principles.‖ Holmes, p. 138
• But how can a principle be both firm and continuously changed?
Kant and Moral Absolutes
• Kant in effect wanted to make us like God, not only knowing
good and evil, but deciding what good and evil are.
– "[T]here is a difference between deontological ethics and moral
absolutism. Deontologists who are also moral absolutists believe
that some actions are wrong no matter what consequences follow
from them. Immanuel Kant, for example, argued that the only
absolutely good thing is a good will, and so the single determining
factor of whether an action is morally right is the will, or motive of the
person doing it. If they are acting on a bad maxim, e.g. "I will lie",
then their action is wrong, even if some good consequences come
of it. Non-absolutist deontologists, such as W. D. Ross, hold that the
consequences of an action such as lying may sometimes make
lying the right thing to do." http://en.wikipedia.org/wiki/Deontological_ethics
Deontology and Absolutes
• A particular deontological ethic may or may not allow
ethical absolutes--principles true in themselves for all time.
Because various principles are offered, they are in reality
sub-absolutes. One says that we should treat animals as
well as we treat humans--that this is good and right.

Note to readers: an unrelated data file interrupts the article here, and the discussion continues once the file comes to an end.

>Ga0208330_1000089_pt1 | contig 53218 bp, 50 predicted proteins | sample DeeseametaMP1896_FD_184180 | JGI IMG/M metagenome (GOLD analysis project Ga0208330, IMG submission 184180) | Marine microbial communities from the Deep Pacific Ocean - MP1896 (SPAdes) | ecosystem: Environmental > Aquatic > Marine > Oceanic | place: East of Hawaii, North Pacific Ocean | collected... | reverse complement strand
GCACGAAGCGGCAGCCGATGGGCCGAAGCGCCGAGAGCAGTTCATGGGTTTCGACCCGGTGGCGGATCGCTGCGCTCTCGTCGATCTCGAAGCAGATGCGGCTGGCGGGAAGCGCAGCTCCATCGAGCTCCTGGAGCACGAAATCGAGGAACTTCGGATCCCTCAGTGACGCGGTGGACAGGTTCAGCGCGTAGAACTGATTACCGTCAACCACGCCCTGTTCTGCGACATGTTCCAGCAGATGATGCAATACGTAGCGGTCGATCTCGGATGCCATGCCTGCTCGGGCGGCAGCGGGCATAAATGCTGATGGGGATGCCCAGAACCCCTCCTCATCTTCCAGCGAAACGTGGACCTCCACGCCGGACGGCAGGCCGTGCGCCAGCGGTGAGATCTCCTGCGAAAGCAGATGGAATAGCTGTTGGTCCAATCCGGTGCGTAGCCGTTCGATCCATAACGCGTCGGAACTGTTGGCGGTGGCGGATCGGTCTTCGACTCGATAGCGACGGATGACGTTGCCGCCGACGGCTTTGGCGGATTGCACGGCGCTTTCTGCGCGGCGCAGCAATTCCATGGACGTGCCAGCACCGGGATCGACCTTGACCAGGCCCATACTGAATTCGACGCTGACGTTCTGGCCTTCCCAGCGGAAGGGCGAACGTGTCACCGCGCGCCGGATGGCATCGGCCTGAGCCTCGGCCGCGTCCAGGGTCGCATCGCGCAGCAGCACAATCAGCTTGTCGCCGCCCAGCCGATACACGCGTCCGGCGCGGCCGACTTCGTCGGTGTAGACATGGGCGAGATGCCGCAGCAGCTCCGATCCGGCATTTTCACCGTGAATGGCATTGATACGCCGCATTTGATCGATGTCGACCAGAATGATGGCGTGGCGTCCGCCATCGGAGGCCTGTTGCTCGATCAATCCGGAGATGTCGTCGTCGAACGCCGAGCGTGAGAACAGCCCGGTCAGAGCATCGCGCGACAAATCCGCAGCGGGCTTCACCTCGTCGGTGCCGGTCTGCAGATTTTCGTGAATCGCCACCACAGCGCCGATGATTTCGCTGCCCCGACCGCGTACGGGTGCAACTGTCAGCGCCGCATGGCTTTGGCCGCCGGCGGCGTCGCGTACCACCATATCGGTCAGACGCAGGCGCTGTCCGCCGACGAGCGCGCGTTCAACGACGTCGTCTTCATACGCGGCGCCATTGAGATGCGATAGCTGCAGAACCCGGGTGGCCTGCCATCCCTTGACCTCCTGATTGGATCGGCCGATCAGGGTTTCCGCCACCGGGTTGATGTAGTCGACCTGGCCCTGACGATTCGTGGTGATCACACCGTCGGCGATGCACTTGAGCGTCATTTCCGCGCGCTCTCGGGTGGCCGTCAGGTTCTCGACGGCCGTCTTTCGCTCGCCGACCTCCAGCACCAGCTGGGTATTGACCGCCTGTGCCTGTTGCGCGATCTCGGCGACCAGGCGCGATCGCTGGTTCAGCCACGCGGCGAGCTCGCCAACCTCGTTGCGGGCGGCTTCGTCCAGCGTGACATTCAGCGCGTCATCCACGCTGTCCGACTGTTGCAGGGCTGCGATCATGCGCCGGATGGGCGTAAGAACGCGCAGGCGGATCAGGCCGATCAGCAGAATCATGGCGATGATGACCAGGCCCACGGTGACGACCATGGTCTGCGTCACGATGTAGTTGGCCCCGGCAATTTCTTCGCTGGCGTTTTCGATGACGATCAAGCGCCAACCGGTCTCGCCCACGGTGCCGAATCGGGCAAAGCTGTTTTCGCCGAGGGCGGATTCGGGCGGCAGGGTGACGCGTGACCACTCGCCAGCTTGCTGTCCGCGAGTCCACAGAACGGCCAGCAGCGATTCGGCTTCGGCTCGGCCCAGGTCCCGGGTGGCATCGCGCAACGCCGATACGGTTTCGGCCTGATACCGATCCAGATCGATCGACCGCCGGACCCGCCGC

Everyone gets to pick the sub-absolute.
• Christians should believe in absolute truths--principles that
are always right. Many professing Christians do not. We
may not agree upon their application, but in basic form,
Bible-believing Christians believe that God has given moral
absolutes to us.
• God provided approximately 612-613 laws in the Old
Testament. Reformed theologians usefully categorize them
as ceremonial, civil and moral laws.
– Knowing the OT law enabled Jews to understand what was superior
(essentially, to be morally mature, Rom. 2:17-20).
– Wisdom literature (Psalms, Proverbs, Job, Ecclesiastes, Song of
Solomon—Protestant classification) contains principles applicable
• The New Covenant (Testament) is normative for Christians,
of course. Wholehearted love to God and to other people is
the operative principle. Christ also gave at least 22